A new study on pain medications has added to the evidence that cannabis may be more effective at managing pain than traditional opioid medications. Medical cannabis community website HelloMD surveyed nearly 3,000 medical marijuana users to ask whether cannabis could be used as an effective substitute for both opioid and non-opioid medications.

The study, which was conducted in cooperation with the University of California Berkeley, found that 97% of the respondents agreed or strongly agreed that consuming medical cannabis allowed them to decrease their use of opioid painkillers. Additionally, 92% said that they agreed or strongly agreed that cannabis was their preferred method for treating their medical condition. 81% of the respondents said that they felt that cannabis alone was even more effective than a combination of cannabis and opioids.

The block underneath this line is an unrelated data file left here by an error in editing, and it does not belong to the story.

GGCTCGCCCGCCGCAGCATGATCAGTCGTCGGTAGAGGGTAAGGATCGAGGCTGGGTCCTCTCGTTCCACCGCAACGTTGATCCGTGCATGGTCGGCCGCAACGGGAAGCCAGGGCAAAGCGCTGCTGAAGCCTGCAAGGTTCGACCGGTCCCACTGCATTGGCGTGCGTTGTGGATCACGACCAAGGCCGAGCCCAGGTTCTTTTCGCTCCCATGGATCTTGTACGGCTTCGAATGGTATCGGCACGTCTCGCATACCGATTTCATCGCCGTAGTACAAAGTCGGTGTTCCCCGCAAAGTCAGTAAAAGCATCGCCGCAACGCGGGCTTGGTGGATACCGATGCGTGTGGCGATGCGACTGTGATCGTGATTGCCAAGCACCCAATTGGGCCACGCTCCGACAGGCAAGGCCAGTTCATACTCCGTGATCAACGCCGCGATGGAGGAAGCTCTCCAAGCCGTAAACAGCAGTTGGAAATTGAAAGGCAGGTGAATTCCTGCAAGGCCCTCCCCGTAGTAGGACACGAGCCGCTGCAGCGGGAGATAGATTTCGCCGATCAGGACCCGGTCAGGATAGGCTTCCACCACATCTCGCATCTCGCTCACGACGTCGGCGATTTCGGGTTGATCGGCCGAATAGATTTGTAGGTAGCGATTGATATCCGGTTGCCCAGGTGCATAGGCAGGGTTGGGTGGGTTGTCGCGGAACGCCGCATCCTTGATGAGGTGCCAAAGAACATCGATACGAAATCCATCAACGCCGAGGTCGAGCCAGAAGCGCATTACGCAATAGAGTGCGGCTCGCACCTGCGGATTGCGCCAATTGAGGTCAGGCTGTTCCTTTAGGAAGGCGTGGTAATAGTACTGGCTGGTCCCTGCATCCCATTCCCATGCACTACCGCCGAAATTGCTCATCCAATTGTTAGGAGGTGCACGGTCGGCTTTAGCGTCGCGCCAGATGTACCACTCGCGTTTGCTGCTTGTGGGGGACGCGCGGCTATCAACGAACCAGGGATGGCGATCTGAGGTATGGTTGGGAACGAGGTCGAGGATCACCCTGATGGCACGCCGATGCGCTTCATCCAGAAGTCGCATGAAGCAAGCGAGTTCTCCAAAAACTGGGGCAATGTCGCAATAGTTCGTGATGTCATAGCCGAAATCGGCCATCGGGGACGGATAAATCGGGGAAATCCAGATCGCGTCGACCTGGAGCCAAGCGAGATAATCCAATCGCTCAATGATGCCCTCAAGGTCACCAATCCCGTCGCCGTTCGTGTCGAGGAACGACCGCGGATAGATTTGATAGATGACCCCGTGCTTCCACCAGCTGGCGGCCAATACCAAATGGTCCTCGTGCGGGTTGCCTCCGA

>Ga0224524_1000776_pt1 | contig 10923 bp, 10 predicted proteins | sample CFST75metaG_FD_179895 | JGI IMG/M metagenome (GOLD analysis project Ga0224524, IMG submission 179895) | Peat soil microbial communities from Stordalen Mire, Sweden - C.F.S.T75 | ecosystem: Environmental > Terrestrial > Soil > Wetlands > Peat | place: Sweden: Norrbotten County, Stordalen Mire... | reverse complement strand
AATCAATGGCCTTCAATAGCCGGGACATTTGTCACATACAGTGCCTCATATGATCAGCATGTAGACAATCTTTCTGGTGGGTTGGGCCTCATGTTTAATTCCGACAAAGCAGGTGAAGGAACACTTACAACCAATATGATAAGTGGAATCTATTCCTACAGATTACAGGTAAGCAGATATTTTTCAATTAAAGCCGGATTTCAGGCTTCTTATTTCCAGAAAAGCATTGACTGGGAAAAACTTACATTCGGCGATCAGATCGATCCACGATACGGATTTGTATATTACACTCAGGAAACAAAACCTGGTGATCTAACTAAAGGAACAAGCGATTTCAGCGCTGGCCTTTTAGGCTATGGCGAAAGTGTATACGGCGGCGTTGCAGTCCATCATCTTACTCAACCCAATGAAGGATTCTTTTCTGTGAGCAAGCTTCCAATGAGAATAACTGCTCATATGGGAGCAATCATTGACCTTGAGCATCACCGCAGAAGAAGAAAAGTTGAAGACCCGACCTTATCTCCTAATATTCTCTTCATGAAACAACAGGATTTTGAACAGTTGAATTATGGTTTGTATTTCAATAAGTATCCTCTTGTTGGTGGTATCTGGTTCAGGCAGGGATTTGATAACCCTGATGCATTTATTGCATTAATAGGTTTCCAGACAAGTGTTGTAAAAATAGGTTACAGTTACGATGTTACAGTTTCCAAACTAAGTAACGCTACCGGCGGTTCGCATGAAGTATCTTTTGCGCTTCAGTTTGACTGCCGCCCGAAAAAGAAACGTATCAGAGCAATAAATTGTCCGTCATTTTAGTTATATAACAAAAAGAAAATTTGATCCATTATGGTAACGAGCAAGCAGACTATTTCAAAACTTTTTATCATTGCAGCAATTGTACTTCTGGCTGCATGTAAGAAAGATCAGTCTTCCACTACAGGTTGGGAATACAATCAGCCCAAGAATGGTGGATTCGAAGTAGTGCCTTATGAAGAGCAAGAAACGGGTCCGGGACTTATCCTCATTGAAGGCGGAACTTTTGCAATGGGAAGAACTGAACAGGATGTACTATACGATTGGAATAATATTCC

“The latest publication from the National Academy of Sciences clearly refuted the ‘gateway drug’ theory that using marijuana can lead to opioid addiction, instead finding evidence of cannabis having multiple curative benefits,” said Dr. Perry Solomon, chief medical officer for HelloMD. “Our study further substantiates this. Hopefully this will awaken the public, medical professionals and legislatures to the fact that cannabis is a safe, non-addictive product, available to help fight the opioid epidemic.”

“The treatment of pain has become a politicized business in the United States. The result has been the rapidly rising rate of opioid related overdoses and dependence,” Amanda Reiman, one of the lead researchers of the study, said. “Cannabis has been used throughout the world for thousands of years to treat pain and other physical and mental health conditions.”

“Patients have been telling us for decades that this practice is producing better outcomes than the use of opioid-based medications,” Reiman continued. “It’s past time for the medical profession to get over their reefer madness and start working with the medical cannabis movement and industry to slow down the destruction being caused by the over-prescribing and overuse of opioids.”